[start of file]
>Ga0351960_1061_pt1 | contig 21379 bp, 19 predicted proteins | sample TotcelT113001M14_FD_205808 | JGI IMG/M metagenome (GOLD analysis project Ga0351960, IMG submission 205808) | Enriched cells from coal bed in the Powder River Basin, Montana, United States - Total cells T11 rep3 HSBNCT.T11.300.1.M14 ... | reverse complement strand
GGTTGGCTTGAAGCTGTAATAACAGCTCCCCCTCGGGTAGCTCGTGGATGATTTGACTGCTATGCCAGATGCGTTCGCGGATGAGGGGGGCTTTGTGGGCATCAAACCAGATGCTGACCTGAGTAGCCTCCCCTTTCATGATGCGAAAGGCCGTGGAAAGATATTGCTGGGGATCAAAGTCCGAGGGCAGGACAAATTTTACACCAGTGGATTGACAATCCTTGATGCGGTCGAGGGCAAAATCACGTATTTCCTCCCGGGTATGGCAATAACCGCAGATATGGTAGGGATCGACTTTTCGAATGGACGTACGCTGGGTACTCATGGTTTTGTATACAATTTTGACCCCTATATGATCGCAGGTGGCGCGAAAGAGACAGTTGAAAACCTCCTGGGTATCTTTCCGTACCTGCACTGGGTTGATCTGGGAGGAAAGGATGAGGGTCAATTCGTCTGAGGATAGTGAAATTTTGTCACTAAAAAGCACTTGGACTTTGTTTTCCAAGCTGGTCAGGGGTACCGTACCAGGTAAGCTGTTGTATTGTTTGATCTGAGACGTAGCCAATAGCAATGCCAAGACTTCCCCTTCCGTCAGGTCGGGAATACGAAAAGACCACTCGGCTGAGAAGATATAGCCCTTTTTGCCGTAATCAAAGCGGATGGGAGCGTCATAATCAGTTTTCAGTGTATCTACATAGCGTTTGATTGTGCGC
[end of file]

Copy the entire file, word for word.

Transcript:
>Ga0351960_1061_pt1 | contig 21379 bp, 19 predicted proteins | sample TotcelT113001M14_FD_205808 | JGI IMG/M metagenome (GOLD analysis project Ga0351960, IMG submission 205808) | Enriched cells from coal bed in the Powder River Basin, Montana, United States - Total cells T11 rep3 HSBNCT.T11.300.1.M14 ... | reverse complement strand
GGTTGGCTTGAAGCTGTAATAACAGCTCCCCCTCGGGTAGCTCGTGGATGATTTGACTGCTATGCCAGATGCGTTCGCGGATGAGGGGGGCTTTGTGGGCATCAAACCAGATGCTGACCTGAGTAGCCTCCCCTTTCATGATGCGAAAGGCCGTGGAAAGATATTGCTGGGGATCAAAGTCCGAGGGCAGGACAAATTTTACACCAGTGGATTGACAATCCTTGATGCGGTCGAGGGCAAAATCACGTATTTCCTCCCGGGTATGGCAATAACCGCAGATATGGTAGGGATCGACTTTTCGAATGGACGTACGCTGGGTACTCATGGTTTTGTATACAATTTTGACCCCTATATGATCGCAGGTGGCGCGAAAGAGACAGTTGAAAACCTCCTGGGTATCTTTCCGTACCTGCACTGGGTTGATCTGGGAGGAAAGGATGAGGGTCAATTCGTCTGAGGATAGTGAAATTTTGTCACTAAAAAGCACTTGGACTTTGTTTTCCAAGCTGGTCAGGGGTACCGTACCAGGTAAGCTGTTGTATTGTTTGATCTGAGACGTAGCCAATAGCAATGCCAAGACTTCCCCTTCCGTCAGGTCGGGAATACGAAAAGACCACTCGGCTGAGAAGATATAGCCCTTTTTGCCGTAATCAAAGCGGATGGGAGCGTCATAATCAGTTTTCAGTGTATCTACATAGCGTTTGATTGTGCGC